Hereford: A place to feel at home

Come with us as we take a whirlwind tour around the county town of Herefordshire and explore just some of the reasons people love to call Hereford home.

Herefordshire is one of the oldest and most sparsely populated counties in the UK and is located on the borders of England and Wales in the area known as The Marches. 

This area of land has been fought over for centuries with many battles between the Welsh and English throughout the middle ages. All along its borders are historic ruins of many castles and the most famous battle of the war of the Roses Mortimer’s Cross was fought at Kingsland near Leominster. 

It is a county that is well known for its stunning countryside and amazing walks with the Black Mountains to the South, Malverns to the East and Offas Dyke running along the border with Wales in the West. 

The River Wye is the 5th longest river in the UK, carves its path from the Cambrian Mountains in Mid-Wales through Herefordshire where it joins The Lugg before heading south through the Wye Valley and back out to the Bristol Channel. 

The river offers excellent tourism opportunities with canoeing, fishing and bird watching and is one of two areas of SSSI in the county. 

The County town of Hereford derives its name from the Anglo-Saxon word “Here-Ford” meaning “Army crossing” and is thought to refer to the Roman Road crossing the Wye. 

Local Delights 

The famous breed of cows known as the Hereford scatter the vast fields around the county, known for their red coats and white faces they make a delightful sight all around the local towns and villages. First exported from Britain in 1817 there are now more than five million purebred Hereford cattle spanning over fifty nations. 

Take a picture with the famous Hereford Bull – a monument celebrating the rich history of agriculture and cattle farming in the local area – which you’ll find at the heart of Hereford city’s shopping district.

Strong Removals & Storage
T.J.Crump Oakwrights Ltd

Hereford is known for its thriving agricultural trade with potatoes and vegetables being grown locally, the former being used to produce the award-winning Chase Potato Vodka. 

Another local potato delight includes Tyrrells Crisps which are manufactured near Leominster, as well as the locally made and nationally sold, Two Farmers Crisps, who grow their own potatoes on their Hereford farm and were the first crisp manufacturers to develop compostable crisp bags! 

Local produce drives a lot of local trade, from ethically farmed freshwater fish to butchers sourcing local meat for products such as the famous Legges pork sausage roll. You can browse the wide selection of fresh local food at the famous Butter Market, a historic indoor market dating back to 1923 which is home to over 32 independent stalls offering meat, fish and local produce, as well as plenty of places to eat and drink. 

If you like the idea of someone doing the cooking for you then book a table at The Beefy Boys. 

This isn’t your usual burger bar, the self-titled ‘Meat Boutique’ makes some of the finest burgers in the world, with people travelling from all over the UK to eat one of their delicious mammoth size burgers. They also have a very entertaining YouTube channel, where they showcase their mouth-watering food in 4k quality videos.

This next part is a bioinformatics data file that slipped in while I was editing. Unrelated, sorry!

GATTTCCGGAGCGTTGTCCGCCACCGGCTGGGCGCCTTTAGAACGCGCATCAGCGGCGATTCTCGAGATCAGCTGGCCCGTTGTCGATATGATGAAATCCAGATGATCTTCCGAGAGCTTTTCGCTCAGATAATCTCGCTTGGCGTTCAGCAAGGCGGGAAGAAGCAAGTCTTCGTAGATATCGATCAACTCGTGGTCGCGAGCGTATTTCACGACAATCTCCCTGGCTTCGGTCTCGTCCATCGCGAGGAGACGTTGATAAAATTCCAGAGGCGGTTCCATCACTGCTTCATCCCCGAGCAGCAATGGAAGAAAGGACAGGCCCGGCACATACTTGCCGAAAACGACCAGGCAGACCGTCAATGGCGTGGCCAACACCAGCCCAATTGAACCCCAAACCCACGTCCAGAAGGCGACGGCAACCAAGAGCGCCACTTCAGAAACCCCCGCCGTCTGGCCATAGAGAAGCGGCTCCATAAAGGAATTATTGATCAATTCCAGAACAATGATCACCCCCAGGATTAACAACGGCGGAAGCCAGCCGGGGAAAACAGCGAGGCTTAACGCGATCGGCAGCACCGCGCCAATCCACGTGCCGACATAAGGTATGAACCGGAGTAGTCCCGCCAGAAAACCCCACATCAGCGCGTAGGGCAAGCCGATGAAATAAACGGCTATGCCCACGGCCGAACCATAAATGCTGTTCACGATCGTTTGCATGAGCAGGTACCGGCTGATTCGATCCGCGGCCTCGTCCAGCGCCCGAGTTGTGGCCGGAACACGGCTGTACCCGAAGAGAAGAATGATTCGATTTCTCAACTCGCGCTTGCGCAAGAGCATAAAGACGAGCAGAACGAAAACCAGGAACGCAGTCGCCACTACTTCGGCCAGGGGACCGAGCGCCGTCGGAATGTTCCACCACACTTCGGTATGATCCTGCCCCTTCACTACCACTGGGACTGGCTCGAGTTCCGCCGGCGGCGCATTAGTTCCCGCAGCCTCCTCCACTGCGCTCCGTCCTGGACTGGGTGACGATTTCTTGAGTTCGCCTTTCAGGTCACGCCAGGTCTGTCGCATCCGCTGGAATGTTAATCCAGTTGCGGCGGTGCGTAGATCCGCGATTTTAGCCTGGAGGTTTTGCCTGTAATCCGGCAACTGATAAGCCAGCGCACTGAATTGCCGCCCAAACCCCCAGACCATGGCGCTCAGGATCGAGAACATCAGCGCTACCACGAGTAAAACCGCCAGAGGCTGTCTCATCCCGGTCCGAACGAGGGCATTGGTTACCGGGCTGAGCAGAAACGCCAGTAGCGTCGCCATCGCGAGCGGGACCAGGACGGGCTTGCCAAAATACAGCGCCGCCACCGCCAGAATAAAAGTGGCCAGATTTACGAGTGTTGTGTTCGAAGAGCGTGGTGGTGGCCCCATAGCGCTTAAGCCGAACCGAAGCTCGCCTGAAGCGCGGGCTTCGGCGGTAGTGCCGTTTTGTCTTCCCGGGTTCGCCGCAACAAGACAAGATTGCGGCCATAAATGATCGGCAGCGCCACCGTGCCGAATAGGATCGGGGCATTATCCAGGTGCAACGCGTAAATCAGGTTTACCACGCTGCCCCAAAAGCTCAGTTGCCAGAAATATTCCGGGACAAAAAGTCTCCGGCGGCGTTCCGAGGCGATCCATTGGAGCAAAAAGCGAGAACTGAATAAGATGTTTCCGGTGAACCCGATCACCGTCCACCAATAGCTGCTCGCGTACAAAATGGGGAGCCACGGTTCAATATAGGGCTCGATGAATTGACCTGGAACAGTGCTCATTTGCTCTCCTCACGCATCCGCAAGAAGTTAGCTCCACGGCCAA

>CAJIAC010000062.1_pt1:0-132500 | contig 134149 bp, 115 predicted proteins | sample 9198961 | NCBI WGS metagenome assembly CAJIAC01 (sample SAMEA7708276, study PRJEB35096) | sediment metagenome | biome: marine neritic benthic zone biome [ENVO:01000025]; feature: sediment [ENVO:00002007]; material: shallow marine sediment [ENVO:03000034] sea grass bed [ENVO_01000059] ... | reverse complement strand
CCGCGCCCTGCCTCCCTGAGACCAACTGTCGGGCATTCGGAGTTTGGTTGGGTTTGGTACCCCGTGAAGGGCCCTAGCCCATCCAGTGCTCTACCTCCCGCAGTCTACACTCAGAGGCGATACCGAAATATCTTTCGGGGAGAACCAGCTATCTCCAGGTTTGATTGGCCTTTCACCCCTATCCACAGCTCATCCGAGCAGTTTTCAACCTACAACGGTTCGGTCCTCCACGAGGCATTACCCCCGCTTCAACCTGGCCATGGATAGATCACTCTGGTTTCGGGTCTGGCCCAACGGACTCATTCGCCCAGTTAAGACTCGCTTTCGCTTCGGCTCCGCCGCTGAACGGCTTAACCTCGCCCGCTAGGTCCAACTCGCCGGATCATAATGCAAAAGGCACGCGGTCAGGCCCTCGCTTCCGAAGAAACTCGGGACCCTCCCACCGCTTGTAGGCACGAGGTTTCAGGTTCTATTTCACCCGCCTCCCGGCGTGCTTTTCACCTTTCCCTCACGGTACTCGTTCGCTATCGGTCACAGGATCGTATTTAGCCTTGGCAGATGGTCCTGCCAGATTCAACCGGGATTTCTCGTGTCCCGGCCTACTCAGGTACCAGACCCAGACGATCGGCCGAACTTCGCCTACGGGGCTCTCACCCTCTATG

Another major industry in Herefordshire is cider and hops with thousands of acres dedicated to the creation of cider and ale. Rows and rows of apple trees line up like soldiers with many incredible varieties of heritage apples being grown solely for the purpose of creating liquid gold. Some of the world’s best known and loved ciders are created here such as Strongbow (Bulmers) and Stowford Press (Westons) and many award winning local artesian cider makers ply their trade sucessfully. 

It’s probably one of the safest places to live… 

Who Dares Wins! 
Hereford is home to the SAS with the Credenhill base situated on the outskirts of the city. 

The SAS was created during WWII with small bands of parachute trained soldiers being dropped behind enemy lines to both gain intelligence as well as destroy and attack supply routes and aircraft. 

The SAS have had their base near Hereford since 1960 and although the regiment was disbanded in 1947, it was reformed just a year later. The base moved site in the ‘90s but stayed local. 

Making sporting history... 

Like most cities sport plays a huge part in the life of Herefordians, whether it is fishing, shooting, golf, cricket or rugby there are plenty of teams to join or support. However it is Hereford United (now Hereford F.C) who most football supporters of a particular age will remember. It’s the 5th February 1972 and Hereford United (known, obviously, as The Bulls) are playing host to the mighty Newcastle United in an FA Cup third round replay. It was to be a game that no Hereford supporter, past or present, will ever forget. 

Roughly 16,000 fans had crammed their way into Edgar Road and in front of them was a pitch that was a muddy mess before the game even started, and quickly became a quagmire. Newcastle took the lead in the first half but with just five minutes remaining ahead of the final whistle, Hereford’s Ronnie Radford unleashed a kick from practically a different postcode which found the back of the Newcastle goal. 

In the resulting extra-time it was a goal from Bobby Moncur which secured victory for the giant-killing Bulls, but it is Ronnie’s goal that will be forever remembered and forever used on Match of the Day credits! 


Our Hereford Office

14 King Street, Hereford HR4 9BW

Telephone: 01432 266007